Open Mic Spotlight: Simon Pasquier

simonpasquier_headshotThis post is part of the OpenStack Open Mic series to spotlight the people who have helped make OpenStack successful. Each week, a new contributor will step up to the mic and answer five questions about OpenStack, cloud, careers and what they do for fun. If you’re interested in being featured, please choose five questions from this form and submit!

Simon has been an OpenStack Active Technical Contributor since early 2013 when I joined the XLcloud project. XLcloud is a collaborative project (funded by the French government) that involves academics and companies. It aims at demonstrating the feasibility of High Performance Cloud Computing platform based on OpenStack. More specifically, we’re looking at remote rendering, autoscaling, capacity planning and plenty of other cool stuff. Prior to this, my background was with Linux systems and networking. It proved to be a perfect fit for OpenStack where, sometimes you have to get your hands dirty to make it work. 🙂 

1. What new OpenStack projects do you think will have a significant impact on the cloud market in the next year?

For me, Heat is going to get a lot of attention because orchestration is a no-brainer when you deploy complex infrastructures in the cloud (like XLcloud does for virtual clusters). The Heat team is definitely committed to building a great service, and also very careful to integrate with other initiatives such as TOSCA.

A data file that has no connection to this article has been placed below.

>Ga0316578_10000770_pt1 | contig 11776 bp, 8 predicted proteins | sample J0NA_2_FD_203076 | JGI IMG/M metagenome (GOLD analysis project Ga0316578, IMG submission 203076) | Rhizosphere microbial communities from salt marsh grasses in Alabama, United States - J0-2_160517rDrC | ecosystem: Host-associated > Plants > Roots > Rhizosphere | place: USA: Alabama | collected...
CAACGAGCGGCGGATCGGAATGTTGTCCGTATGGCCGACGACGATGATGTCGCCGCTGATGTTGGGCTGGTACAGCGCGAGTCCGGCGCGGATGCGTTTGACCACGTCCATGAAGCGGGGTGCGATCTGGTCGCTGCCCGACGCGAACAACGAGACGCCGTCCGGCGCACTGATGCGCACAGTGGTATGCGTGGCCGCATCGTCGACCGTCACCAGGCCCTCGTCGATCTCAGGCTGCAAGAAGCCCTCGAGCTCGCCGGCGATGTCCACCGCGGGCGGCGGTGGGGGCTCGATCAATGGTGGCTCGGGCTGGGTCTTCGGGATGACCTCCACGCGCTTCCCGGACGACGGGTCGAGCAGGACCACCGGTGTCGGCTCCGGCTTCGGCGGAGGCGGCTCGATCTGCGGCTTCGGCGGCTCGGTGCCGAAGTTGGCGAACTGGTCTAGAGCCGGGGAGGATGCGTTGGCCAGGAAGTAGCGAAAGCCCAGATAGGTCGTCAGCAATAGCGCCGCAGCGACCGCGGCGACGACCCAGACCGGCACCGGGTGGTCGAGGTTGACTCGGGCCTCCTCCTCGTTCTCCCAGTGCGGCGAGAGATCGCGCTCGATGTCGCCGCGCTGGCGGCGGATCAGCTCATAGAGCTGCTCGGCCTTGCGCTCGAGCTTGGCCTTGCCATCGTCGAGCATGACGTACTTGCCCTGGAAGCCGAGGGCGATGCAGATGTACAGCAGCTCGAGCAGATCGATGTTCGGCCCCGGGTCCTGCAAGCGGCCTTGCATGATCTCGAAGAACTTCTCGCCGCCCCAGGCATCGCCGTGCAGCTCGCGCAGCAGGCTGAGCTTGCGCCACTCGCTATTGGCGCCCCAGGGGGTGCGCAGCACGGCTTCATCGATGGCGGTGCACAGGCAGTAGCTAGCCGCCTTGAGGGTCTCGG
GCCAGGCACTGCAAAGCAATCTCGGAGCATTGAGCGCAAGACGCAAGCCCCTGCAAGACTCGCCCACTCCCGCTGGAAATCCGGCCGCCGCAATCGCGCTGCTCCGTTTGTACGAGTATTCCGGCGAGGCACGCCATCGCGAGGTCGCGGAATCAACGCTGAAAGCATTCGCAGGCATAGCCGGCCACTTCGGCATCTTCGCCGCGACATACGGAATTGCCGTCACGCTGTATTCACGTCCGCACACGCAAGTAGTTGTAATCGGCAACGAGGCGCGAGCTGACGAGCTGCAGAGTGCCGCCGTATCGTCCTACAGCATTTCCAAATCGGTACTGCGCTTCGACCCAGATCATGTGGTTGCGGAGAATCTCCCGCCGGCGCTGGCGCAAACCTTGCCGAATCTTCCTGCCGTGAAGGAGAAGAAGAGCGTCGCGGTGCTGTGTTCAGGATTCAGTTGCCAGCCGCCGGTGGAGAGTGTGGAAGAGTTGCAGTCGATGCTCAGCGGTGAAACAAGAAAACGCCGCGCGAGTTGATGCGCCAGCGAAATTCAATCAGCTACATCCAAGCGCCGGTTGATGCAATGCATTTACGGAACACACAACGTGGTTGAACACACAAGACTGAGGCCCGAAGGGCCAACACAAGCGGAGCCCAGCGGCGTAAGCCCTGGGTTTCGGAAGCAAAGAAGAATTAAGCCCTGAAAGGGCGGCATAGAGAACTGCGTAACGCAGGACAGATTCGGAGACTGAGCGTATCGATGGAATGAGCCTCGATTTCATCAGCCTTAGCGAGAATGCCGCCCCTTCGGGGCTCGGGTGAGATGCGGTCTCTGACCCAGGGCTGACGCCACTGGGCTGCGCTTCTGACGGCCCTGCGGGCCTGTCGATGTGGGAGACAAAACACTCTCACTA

Most of all, the guys are very responsive and friendly with newcomers.

2. How did you learn to code? Are you self-taught or did you learn in college? On-the-job?

I studied mostly C and C++ in college but I’ve learned much more during my professional life. I’ve used different languages before Python (Ruby, Perl, Javascript) and I find it very helpful. To be a good developer, you don’t need to know a language at your fingertips, but rather take out the best of every community.

3. What does “open source” mean to you?

For me, it is all about collaboration and not simply sharing the code. What is important is to recognize any contribution: coding (of course) as well as testing, bug reporting and documentation. Making decisions in the open is also a key component.

Even though there’s a lot of space for improvement, OpenStack encompasses this vision and pushed the “open source” paradigm one step further (see how it has inspired other projects such as OpenDaylight). Finally working on open source projects is a great way to improve your technical and human skills.

4. What is your favorite example of OpenStack in production (besides yours, of course!) 

At the first OpenStack Rhone-Alpes meetup, Gavin Brebner from HP Cloud did a great presentation explaining how the Q&A team was testing, qualifying and stressing their infrastructure. The talk was really enlightening as he listed all the challenges you have to tackle for keeping a large cloud up and running.

5. What publications, blogs, mailing lists, etc do you read every day?

Planet OpenStack and the openstack-dev list, of course. 🙂

But I’ve got plenty of other blogs in my reader:


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